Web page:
This was an article I wrote for our church email newsletter last fall, but I was reading over it as I’ve begun training now for the Bangkok Marathon, and reminded of the discipline in our lives it takes not only for physical things, but also in our expression of worship… (October 15, 2010)
Meridith Johnson, Director of
One step at a time.
Many of you may have heard or knew that I ran the Portland Marathon this past Sunday, and the only way that I was able to accomplish this life-goal of mine, was to run one step at a time. The last few miles of the 26.2 mile race I verbally repeated to myself over and over, “it’s almost over, I’m almost done”. And then, before long, I did finish. I ran the race. I accomplished a goal.
Now you may ask, “I thought this report was about worship?”, and yes, it is, let me get to that. You see, I’ve never been an athletic person, I was a cheerleader in High School, and could hardly run a mile until I was probably 21. But with perseverance, practice, and discipline, I trained for shorter races, and soon the distances I once thought were hard and unbelievably long, became easy and didn’t seem as long as they seemed to be.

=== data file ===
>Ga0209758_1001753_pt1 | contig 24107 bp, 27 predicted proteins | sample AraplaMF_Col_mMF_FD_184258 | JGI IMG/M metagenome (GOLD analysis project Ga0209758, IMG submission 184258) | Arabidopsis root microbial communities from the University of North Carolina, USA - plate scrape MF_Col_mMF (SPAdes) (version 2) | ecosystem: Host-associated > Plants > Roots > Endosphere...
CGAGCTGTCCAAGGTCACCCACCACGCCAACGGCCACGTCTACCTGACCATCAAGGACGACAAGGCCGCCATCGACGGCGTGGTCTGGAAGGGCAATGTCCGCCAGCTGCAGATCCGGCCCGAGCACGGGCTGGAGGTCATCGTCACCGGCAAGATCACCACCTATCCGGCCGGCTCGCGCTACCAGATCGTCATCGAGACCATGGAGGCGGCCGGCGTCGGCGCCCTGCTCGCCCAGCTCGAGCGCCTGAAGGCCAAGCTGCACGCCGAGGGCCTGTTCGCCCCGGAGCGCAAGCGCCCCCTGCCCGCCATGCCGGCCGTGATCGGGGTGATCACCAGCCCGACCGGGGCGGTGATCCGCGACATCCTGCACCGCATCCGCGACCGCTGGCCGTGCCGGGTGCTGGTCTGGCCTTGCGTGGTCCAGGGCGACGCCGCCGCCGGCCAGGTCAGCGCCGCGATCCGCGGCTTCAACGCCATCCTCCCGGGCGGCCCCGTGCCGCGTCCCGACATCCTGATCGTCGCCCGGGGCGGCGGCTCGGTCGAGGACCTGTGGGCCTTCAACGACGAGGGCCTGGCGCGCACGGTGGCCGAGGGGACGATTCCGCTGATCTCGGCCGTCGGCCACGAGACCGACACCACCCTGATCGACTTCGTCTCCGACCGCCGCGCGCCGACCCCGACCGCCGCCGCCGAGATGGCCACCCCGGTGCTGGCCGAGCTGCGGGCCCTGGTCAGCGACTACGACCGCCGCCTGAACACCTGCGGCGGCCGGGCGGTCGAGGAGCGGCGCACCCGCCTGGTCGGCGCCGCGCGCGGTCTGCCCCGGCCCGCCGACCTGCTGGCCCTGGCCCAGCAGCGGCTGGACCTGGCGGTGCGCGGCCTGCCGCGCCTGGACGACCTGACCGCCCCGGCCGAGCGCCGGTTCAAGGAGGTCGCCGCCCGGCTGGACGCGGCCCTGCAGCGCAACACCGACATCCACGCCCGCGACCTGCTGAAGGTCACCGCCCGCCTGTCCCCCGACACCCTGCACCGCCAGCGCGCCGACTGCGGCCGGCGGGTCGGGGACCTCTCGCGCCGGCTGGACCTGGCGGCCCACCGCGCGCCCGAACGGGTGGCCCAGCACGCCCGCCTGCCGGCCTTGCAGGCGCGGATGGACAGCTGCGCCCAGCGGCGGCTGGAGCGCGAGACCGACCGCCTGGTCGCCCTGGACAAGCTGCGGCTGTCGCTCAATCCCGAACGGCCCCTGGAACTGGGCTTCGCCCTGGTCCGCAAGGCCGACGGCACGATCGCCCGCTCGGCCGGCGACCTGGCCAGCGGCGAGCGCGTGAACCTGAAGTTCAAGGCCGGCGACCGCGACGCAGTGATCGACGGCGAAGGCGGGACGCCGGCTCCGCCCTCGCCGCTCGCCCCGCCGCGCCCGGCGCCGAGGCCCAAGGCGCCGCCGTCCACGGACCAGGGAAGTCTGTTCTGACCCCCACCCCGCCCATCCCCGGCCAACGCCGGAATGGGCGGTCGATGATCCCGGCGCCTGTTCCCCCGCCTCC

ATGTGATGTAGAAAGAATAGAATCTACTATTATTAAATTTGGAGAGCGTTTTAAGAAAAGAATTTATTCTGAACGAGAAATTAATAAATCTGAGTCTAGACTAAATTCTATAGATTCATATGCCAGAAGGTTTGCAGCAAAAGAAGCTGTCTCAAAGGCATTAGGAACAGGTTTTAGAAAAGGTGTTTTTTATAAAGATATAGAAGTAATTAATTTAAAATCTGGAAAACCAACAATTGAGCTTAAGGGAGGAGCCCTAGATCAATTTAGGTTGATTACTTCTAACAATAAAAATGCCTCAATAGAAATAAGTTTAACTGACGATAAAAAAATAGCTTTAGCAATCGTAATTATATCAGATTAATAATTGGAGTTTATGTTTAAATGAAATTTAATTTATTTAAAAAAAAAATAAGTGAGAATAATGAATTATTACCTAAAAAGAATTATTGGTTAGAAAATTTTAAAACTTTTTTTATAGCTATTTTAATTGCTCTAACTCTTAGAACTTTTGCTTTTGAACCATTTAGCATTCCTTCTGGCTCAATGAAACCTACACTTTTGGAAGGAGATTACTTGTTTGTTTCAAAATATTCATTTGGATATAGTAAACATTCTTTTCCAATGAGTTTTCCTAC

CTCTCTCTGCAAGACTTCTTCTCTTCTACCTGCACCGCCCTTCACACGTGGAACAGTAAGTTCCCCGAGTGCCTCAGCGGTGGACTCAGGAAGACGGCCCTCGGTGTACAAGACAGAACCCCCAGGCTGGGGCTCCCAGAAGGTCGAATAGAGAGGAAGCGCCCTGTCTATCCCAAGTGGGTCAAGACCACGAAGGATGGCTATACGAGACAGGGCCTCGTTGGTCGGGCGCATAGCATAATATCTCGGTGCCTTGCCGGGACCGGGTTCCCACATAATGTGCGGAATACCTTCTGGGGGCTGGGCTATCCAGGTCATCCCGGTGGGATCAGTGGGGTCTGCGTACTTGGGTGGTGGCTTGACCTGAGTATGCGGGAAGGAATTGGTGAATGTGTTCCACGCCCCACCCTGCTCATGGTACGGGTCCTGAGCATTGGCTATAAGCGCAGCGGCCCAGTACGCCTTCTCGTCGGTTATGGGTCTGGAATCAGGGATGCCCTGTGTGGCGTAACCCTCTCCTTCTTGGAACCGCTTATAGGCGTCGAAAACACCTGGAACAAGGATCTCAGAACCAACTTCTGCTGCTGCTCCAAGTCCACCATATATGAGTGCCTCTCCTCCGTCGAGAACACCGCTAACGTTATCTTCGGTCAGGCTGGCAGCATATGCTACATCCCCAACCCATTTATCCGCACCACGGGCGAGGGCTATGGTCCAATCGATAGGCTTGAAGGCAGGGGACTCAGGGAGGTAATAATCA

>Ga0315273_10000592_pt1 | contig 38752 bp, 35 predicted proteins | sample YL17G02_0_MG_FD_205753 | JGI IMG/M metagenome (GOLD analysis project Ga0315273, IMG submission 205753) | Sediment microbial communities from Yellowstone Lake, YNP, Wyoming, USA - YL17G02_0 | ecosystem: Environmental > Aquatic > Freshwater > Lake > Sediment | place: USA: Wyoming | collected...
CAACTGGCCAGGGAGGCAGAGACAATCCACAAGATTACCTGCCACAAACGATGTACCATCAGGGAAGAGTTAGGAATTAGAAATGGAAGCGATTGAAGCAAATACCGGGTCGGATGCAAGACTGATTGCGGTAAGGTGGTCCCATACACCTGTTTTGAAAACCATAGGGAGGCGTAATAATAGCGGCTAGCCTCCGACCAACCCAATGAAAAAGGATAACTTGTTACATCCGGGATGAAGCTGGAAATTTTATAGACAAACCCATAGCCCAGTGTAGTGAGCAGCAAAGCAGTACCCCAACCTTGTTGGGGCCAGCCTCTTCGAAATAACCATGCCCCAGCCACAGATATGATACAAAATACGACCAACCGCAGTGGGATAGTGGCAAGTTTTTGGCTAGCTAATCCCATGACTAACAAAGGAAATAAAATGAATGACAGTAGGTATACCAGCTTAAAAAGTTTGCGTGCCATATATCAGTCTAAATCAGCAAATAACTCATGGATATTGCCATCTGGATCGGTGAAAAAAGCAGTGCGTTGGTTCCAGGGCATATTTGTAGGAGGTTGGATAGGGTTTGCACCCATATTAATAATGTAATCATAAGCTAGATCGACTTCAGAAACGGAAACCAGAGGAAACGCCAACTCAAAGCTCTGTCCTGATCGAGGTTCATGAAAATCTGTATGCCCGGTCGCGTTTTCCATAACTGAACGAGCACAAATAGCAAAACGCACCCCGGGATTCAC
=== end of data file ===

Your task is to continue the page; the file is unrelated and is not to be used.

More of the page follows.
Worship is something we will never really understand, or comprehend, but through Scripture, we see that as God’s people, it is an act we are commanded to do. Something happens when as a church, we gather and corporately praise God and verbally sing, say, and pray what we know to be true of our God. Just like the marathon I ran, I had no idea what the experience would be like until I began training, and working at doing something I wasn’t comfortable with. Worship I would say is the same in many respects. When we ascribe that our God is worthy (where we get the word “worship”), sometimes it is uncomfortable and sometimes we don’t feel like worshipping, but the end result and goal is always accomplished when we are willing. God is always lifted high, and his name is glorified.
During my months of training, some mornings I would wake up only to see it was way too early for anyone to do anything on a Saturday, then eventually I would stumble out of bed to run. Sunday mornings, or all mornings our worship may feel the same way to us, like a chore. But when we worship, Psalm 22:3 says that God inhabits the praises of his people. Other translations for this Hebrew word yashab are “to dwell”, “to remain”, “to sit” or “to abide”. This verb implies God’s action on his part to dwell and be among us when we worship him. There is something uncomfortable about the idea that God dwells with us when we worship, the living God, among us, his people. The experience is indescribable, but worth the effort of our time and attention.
Now, many of you have never run a marathon, and maybe never will, but you can choose to work at your personal worship and as a body our expression of praise corporately as a church. This weekend, may you worship God in every word, activity, and breath, and on Sunday, every Sunday, may our sacrifice of praise be authentic, and change our hearts and lives.